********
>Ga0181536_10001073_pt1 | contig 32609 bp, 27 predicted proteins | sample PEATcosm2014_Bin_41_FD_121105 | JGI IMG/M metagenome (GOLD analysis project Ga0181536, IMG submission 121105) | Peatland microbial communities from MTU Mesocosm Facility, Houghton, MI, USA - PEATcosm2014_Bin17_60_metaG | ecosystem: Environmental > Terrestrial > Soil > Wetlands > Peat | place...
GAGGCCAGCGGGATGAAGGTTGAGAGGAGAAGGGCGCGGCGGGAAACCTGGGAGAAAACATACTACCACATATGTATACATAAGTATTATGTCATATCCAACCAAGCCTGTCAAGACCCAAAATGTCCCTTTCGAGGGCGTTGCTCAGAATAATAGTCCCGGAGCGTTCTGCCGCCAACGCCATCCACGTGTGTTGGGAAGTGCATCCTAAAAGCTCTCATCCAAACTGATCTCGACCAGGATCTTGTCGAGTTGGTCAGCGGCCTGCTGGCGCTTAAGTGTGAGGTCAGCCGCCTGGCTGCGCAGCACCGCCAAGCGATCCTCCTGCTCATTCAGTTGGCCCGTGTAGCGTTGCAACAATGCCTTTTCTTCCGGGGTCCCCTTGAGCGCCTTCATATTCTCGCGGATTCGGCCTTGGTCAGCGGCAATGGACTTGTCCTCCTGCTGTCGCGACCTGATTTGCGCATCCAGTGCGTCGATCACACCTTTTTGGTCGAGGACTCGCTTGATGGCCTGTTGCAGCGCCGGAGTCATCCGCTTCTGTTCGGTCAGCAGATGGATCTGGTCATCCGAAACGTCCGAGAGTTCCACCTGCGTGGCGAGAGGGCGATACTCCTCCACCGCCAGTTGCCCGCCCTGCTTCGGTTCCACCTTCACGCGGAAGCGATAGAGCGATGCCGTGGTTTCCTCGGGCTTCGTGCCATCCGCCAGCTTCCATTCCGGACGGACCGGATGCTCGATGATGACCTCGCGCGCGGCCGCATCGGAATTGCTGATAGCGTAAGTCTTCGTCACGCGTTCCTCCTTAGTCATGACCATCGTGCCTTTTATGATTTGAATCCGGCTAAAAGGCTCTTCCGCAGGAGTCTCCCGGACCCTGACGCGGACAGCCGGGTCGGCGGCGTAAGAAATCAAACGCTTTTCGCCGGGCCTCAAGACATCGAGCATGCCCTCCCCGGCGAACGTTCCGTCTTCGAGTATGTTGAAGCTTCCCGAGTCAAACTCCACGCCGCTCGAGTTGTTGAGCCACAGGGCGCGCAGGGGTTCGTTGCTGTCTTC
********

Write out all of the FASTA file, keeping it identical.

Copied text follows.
>Ga0181536_10001073_pt1 | contig 32609 bp, 27 predicted proteins | sample PEATcosm2014_Bin_41_FD_121105 | JGI IMG/M metagenome (GOLD analysis project Ga0181536, IMG submission 121105) | Peatland microbial communities from MTU Mesocosm Facility, Houghton, MI, USA - PEATcosm2014_Bin17_60_metaG | ecosystem: Environmental > Terrestrial > Soil > Wetlands > Peat | place...
GAGGCCAGCGGGATGAAGGTTGAGAGGAGAAGGGCGCGGCGGGAAACCTGGGAGAAAACATACTACCACATATGTATACATAAGTATTATGTCATATCCAACCAAGCCTGTCAAGACCCAAAATGTCCCTTTCGAGGGCGTTGCTCAGAATAATAGTCCCGGAGCGTTCTGCCGCCAACGCCATCCACGTGTGTTGGGAAGTGCATCCTAAAAGCTCTCATCCAAACTGATCTCGACCAGGATCTTGTCGAGTTGGTCAGCGGCCTGCTGGCGCTTAAGTGTGAGGTCAGCCGCCTGGCTGCGCAGCACCGCCAAGCGATCCTCCTGCTCATTCAGTTGGCCCGTGTAGCGTTGCAACAATGCCTTTTCTTCCGGGGTCCCCTTGAGCGCCTTCATATTCTCGCGGATTCGGCCTTGGTCAGCGGCAATGGACTTGTCCTCCTGCTGTCGCGACCTGATTTGCGCATCCAGTGCGTCGATCACACCTTTTTGGTCGAGGACTCGCTTGATGGCCTGTTGCAGCGCCGGAGTCATCCGCTTCTGTTCGGTCAGCAGATGGATCTGGTCATCCGAAACGTCCGAGAGTTCCACCTGCGTGGCGAGAGGGCGATACTCCTCCACCGCCAGTTGCCCGCCCTGCTTCGGTTCCACCTTCACGCGGAAGCGATAGAGCGATGCCGTGGTTTCCTCGGGCTTCGTGCCATCCGCCAGCTTCCATTCCGGACGGACCGGATGCTCGATGATGACCTCGCGCGCGGCCGCATCGGAATTGCTGATAGCGTAAGTCTTCGTCACGCGTTCCTCCTTAGTCATGACCATCGTGCCTTTTATGATTTGAATCCGGCTAAAAGGCTCTTCCGCAGGAGTCTCCCGGACCCTGACGCGGACAGCCGGGTCGGCGGCGTAAGAAATCAAACGCTTTTCGCCGGGCCTCAAGACATCGAGCATGCCCTCCCCGGCGAACGTTCCGTCTTCGAGTATGTTGAAGCTTCCCGAGTCAAACTCCACGCCGCTCGAGTTGTTGAGCCACAGGGCGCGCAGGGGTTCGTTGCTGTCTTC